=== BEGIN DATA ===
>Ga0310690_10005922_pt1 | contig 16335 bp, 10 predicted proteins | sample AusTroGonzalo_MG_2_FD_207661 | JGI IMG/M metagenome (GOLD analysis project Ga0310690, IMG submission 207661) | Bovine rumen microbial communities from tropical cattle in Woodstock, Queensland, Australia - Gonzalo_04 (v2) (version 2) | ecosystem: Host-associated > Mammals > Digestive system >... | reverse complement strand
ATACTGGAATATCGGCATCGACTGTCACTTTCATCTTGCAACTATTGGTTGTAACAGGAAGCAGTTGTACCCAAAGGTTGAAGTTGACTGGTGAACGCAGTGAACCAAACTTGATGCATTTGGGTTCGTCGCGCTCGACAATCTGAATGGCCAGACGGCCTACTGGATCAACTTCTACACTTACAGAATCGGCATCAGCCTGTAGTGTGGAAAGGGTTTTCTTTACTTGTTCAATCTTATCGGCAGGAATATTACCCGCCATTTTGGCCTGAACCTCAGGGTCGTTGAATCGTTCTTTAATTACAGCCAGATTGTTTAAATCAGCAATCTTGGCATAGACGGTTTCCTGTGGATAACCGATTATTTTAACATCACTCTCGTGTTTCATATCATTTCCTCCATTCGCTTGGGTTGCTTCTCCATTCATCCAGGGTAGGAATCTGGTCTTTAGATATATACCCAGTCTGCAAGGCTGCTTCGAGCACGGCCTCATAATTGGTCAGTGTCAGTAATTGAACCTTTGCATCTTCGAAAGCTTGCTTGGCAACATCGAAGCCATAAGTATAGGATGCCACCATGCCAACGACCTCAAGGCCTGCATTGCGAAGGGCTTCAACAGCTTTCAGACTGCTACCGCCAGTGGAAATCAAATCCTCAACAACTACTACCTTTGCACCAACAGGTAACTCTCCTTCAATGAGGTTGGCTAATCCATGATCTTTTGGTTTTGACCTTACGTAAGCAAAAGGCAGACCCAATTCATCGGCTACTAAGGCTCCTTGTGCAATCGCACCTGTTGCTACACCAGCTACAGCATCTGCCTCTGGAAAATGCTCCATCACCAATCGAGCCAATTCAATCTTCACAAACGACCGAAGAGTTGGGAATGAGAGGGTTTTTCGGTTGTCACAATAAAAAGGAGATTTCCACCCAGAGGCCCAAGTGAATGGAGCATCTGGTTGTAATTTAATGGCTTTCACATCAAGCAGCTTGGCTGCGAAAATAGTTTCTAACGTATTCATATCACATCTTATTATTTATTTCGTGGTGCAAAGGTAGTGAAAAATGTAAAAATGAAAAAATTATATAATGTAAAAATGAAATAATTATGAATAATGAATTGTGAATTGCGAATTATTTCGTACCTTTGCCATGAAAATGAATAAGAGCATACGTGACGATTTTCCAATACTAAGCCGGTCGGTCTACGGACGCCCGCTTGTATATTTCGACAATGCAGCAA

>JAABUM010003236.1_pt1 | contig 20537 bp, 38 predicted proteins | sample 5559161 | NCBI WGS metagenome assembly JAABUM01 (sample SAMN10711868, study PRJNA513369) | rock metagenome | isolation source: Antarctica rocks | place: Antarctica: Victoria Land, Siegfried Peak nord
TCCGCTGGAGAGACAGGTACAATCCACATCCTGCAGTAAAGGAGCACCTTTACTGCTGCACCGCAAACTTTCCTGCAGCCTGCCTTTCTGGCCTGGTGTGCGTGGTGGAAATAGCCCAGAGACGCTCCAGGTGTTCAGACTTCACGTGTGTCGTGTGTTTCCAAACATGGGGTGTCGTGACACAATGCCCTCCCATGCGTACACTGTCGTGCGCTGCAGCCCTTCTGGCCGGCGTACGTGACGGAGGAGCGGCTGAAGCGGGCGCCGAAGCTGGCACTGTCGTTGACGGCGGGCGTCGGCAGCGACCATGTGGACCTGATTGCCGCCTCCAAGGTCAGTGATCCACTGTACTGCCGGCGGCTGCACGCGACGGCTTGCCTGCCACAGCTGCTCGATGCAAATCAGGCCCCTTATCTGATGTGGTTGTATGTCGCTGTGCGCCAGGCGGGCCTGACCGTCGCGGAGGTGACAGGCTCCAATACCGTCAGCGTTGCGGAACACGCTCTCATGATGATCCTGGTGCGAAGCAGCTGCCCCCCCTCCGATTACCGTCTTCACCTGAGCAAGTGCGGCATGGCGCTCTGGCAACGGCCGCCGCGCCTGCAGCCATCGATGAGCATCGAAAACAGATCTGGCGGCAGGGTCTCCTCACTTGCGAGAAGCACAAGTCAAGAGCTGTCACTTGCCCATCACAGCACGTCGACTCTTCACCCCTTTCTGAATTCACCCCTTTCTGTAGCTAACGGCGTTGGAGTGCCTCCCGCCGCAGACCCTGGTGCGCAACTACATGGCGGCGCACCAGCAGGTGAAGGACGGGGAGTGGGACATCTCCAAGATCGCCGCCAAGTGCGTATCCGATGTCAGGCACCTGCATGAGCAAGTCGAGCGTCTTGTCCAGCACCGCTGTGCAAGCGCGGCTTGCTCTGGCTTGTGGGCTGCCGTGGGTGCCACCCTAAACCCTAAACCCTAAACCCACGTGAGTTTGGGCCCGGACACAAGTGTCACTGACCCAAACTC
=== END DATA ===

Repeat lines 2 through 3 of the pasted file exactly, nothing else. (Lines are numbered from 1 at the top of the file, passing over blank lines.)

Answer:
ATACTGGAATATCGGCATCGACTGTCACTTTCATCTTGCAACTATTGGTTGTAACAGGAAGCAGTTGTACCCAAAGGTTGAAGTTGACTGGTGAACGCAGTGAACCAAACTTGATGCATTTGGGTTCGTCGCGCTCGACAATCTGAATGGCCAGACGGCCTACTGGATCAACTTCTACACTTACAGAATCGGCATCAGCCTGTAGTGTGGAAAGGGTTTTCTTTACTTGTTCAATCTTATCGGCAGGAATATTACCCGCCATTTTGGCCTGAACCTCAGGGTCGTTGAATCGTTCTTTAATTACAGCCAGATTGTTTAAATCAGCAATCTTGGCATAGACGGTTTCCTGTGGATAACCGATTATTTTAACATCACTCTCGTGTTTCATATCATTTCCTCCATTCGCTTGGGTTGCTTCTCCATTCATCCAGGGTAGGAATCTGGTCTTTAGATATATACCCAGTCTGCAAGGCTGCTTCGAGCACGGCCTCATAATTGGTCAGTGTCAGTAATTGAACCTTTGCATCTTCGAAAGCTTGCTTGGCAACATCGAAGCCATAAGTATAGGATGCCACCATGCCAACGACCTCAAGGCCTGCATTGCGAAGGGCTTCAACAGCTTTCAGACTGCTACCGCCAGTGGAAATCAAATCCTCAACAACTACTACCTTTGCACCAACAGGTAACTCTCCTTCAATGAGGTTGGCTAATCCATGATCTTTTGGTTTTGACCTTACGTAAGCAAAAGGCAGACCCAATTCATCGGCTACTAAGGCTCCTTGTGCAATCGCACCTGTTGCTACACCAGCTACAGCATCTGCCTCTGGAAAATGCTCCATCACCAATCGAGCCAATTCAATCTTCACAAACGACCGAAGAGTTGGGAATGAGAGGGTTTTTCGGTTGTCACAATAAAAAGGAGATTTCCACCCAGAGGCCCAAGTGAATGGAGCATCTGGTTGTAATTTAATGGCTTTCACATCAAGCAGCTTGGCTGCGAAAATAGTTTCTAACGTATTCATATCACATCTTATTATTTATTTCGTGGTGCAAAGGTAGTGAAAAATGTAAAAATGAAAAAATTATATAATGTAAAAATGAAATAATTATGAATAATGAATTGTGAATTGCGAATTATTTCGTACCTTTGCCATGAAAATGAATAAGAGCATACGTGACGATTTTCCAATACTAAGCCGGTCGGTCTACGGACGCCCGCTTGTATATTTCGACAATGCAGCAA

>JAABUM010003236.1_pt1 | contig 20537 bp, 38 predicted proteins | sample 5559161 | NCBI WGS metagenome assembly JAABUM01 (sample SAMN10711868, study PRJNA513369) | rock metagenome | isolation source: Antarctica rocks | place: Antarctica: Victoria Land, Siegfried Peak nord